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Can You Have Goat Cheese While Pregnant 2023? Is It Safe?

Christine VanDoren

Updated on - Written by
Medically reviewed by Dr G. Michael DiLeo, MD

can you have goat cheese while pregnant

Eating safely and healthily during pregnancy is vital for the well-being of both mom and infant. However, hormonal changes and morning sickness can affect eating habits, especially during the early stages of pregnancy. 

Furthermore, foods that are considered risky can add to diet restrictions, as these should be avoided where possible because of the risk they pose from potentially harmful bacteria.

Food poisoning is unpleasant, but it can also be serious depending on the severity and the type of bacterial infection involved. Therefore, preparing food carefully and cooking everything thoroughly before consumption is always best. When buying dairy products such as cheese, it is ideal to stick to pasteurized products during pregnancy and when breastfeeding.

But can you have goat cheese while pregnant? Does this fall into the high-risk category like some other cheeses that are best avoided during the entire duration of pregnancy and beyond?

Can You Eat Goat Cheese While Pregnant?

Goat cheese has become a popular alternative to the many kinds of cheese traditionally made with cow’s milk. It is also considered a healthy alternative because it contains essential vitamins and minerals. Goat cheese is also easier to digest than cow’s milk cheeses.

Although goat cheese has a high-fat content, it is one of the safer cheeses to eat, particularly for those who are lactose intolerant[1]

As mentioned, safe cheese consumption during pregnancy is essential and should not be ignored. A health care professional can guide expectant moms through safe eating habits during this time.

This is important because certain foods, including cheeses, can put both mother and baby at risk of illness. The general rule is that hard cheeses and cheeses made with pasteurized milk are safe to consume while pregnant. This includes pasteurized goat cheeses.

What is pasteurized cheese? 

Pasteurized milk products, including pasteurized cheeses, are products treated with heat before they enter the food chain. This kills harmful pathogens, making them safer than those made from raw milk. 

Many kinds of cheese are manufactured with pasteurized milk, making them the safest to eat during pregnancy.

Unsafe Goat Cheese For Pregnant Women

Navigating the list of unsafe food for pregnant women can be quite daunting, and at the top of it are improperly prepared (i.e., not thoroughly cooked) seafood and unpasteurized dairy products.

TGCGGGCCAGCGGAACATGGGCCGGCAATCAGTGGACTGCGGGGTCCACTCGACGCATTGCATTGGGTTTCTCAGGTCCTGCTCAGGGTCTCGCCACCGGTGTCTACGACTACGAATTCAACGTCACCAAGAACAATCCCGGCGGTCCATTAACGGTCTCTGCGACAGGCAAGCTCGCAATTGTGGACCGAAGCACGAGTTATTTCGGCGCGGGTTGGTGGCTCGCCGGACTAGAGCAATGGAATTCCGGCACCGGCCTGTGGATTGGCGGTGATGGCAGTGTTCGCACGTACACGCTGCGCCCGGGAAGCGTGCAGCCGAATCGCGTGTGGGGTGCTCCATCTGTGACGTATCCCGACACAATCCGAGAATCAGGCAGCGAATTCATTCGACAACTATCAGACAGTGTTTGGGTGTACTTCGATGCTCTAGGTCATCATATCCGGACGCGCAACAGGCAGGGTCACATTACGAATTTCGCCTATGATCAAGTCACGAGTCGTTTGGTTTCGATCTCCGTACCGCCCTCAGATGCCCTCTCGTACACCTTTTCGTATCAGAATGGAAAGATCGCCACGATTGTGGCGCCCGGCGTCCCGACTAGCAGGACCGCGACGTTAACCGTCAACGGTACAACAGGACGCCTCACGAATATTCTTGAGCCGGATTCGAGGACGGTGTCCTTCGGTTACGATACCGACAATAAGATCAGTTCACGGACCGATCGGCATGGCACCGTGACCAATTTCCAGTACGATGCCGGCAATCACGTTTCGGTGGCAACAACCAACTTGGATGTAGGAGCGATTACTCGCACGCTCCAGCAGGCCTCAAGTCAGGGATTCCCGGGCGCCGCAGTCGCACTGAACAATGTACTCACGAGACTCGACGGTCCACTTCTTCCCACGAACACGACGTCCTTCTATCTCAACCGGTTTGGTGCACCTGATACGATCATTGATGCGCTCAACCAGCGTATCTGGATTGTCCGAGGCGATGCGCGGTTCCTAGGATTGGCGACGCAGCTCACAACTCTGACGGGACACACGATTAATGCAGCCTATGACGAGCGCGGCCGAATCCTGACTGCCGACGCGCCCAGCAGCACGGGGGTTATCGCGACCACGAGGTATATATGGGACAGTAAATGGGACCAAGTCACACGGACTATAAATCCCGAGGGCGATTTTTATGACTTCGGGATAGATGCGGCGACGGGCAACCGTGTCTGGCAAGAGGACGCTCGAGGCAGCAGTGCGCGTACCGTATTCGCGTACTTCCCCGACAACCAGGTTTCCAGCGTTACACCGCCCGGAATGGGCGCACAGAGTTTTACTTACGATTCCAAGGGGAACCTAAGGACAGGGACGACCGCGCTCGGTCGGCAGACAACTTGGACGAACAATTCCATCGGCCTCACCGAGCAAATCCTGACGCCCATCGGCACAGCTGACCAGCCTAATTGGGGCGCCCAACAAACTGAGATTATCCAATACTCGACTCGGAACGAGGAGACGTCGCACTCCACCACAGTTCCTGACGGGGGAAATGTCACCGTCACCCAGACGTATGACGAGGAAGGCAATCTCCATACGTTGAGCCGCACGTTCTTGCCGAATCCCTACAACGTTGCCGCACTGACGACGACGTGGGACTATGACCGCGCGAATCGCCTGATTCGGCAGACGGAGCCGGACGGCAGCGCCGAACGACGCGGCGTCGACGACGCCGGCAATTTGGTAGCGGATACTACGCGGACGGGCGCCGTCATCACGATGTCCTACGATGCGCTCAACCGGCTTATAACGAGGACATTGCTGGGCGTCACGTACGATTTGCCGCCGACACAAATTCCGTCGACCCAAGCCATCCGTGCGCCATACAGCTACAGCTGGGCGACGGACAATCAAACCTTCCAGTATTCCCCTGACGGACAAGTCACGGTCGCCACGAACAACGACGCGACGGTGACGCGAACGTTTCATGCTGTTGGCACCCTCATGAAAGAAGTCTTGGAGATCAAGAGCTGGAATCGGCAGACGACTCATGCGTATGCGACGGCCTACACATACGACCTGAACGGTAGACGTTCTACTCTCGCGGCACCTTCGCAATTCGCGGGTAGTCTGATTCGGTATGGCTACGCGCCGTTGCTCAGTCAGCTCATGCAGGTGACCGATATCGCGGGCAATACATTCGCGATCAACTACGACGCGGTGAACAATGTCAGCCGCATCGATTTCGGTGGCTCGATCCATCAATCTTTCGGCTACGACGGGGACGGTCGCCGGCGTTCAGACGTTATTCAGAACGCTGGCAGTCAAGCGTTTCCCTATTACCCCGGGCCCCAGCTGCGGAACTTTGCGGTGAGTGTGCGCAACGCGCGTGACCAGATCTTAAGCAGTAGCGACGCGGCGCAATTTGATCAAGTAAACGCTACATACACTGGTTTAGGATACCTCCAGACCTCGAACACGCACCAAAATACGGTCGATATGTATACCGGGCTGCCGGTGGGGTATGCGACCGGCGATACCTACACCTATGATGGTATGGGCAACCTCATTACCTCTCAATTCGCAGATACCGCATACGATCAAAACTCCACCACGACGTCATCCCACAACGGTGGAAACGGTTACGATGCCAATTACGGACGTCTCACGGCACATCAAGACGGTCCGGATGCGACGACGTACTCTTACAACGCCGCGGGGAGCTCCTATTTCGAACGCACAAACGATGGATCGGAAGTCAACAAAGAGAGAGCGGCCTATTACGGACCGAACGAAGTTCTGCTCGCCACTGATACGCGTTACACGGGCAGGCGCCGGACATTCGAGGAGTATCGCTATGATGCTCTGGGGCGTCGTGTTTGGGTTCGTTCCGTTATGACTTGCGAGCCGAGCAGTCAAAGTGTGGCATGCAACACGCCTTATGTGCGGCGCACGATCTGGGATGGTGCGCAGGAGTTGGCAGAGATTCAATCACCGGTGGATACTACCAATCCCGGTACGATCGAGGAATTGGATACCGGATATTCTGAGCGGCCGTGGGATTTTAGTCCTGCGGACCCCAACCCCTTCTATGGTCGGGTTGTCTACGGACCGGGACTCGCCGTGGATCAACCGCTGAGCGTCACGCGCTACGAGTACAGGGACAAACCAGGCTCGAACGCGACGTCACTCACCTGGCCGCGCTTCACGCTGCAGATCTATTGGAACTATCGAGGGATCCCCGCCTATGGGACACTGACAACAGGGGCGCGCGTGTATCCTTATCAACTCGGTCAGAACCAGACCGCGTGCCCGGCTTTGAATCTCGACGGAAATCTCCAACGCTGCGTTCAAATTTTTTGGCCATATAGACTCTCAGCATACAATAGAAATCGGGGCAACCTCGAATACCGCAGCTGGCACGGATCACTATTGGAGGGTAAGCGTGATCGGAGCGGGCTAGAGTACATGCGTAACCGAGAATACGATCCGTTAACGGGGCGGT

Mold-Ripened Cheese

can you have goat cheese while pregnant

Cheeses that are mold-ripened, including mold-ripened goat cheese, whether pasteurized or unpasteurized, should be avoided, and so should cheese with a white outside coating. 

Unpasteurized goat’s cheese, whether hard goat cheese or soft goat cheese, is also unsafe for pregnant women to consume, as are blue cheeses.

Feta Cheese

can you have goat cheese while pregnant

Can you have feta cheese while pregnant? Feta is made from sheep’s milk or a mixture of sheep and goat milk. It is a soft cheese and therefore is not recommended to be eaten during pregnancy.

Soft Cheese

can you have goat cheese while pregnant

The main reason for avoiding soft cheese, cream cheese, and the other cheese products mentioned is that they may contain Listeria bacteria[2] which can lead to listeriosis. The symptoms of listeriosis range from maternal fever, nausea, and diarrhea all the way to fetal death. 

This bacterium is common on farms, and livestock is usually carriers. Therefore, any product that is made from an animal infected with Listeria will also contain this bug. Even low temperatures such as those encountered during the refrigeration of food cannot kill this bacteria, so infection is still likely to occur, even if food items are stored correctly.

In pregnant women, complications can include miscarriage and stillbirth. Usually, pasteurization destroys such bacteria, and this is why pasteurized products are best for expectant mums.

Types of Goat Cheese Safe For Pregnant Women

Pregnant women do not need to avoid dairy products altogether, which is good news as they can often be part of pregnancy food cravings. 

Raw goat milk[3] should not be bought as it is considered a health risk to the public, but there are many kinds of goat cheese available that only use pasteurized milk in manufacturing.

Numerous goat milk products are available, including yogurt, ice cream, and a number of soft and hard cheeses.

Because of the process involved with making goat cheese, the following are safe for pregnant women:

  • Hard cheeses
  • Pasteurized cheeses

Hard cheeses are the safest choice for pregnant women; this is also the case with goat cheese. Hard goat cheese holds less moisture within it, making it a more hostile environment for harmful bacteria to thrive.

To be on the safe side, it is best to choose aged or matured goat cheese similar to traditional cheddar cheese. Aged cheeses and mature cheeses tend to be naturally firmer. One good example of a hard cheese made from goat’s milk is Gouda which is made in the Netherlands.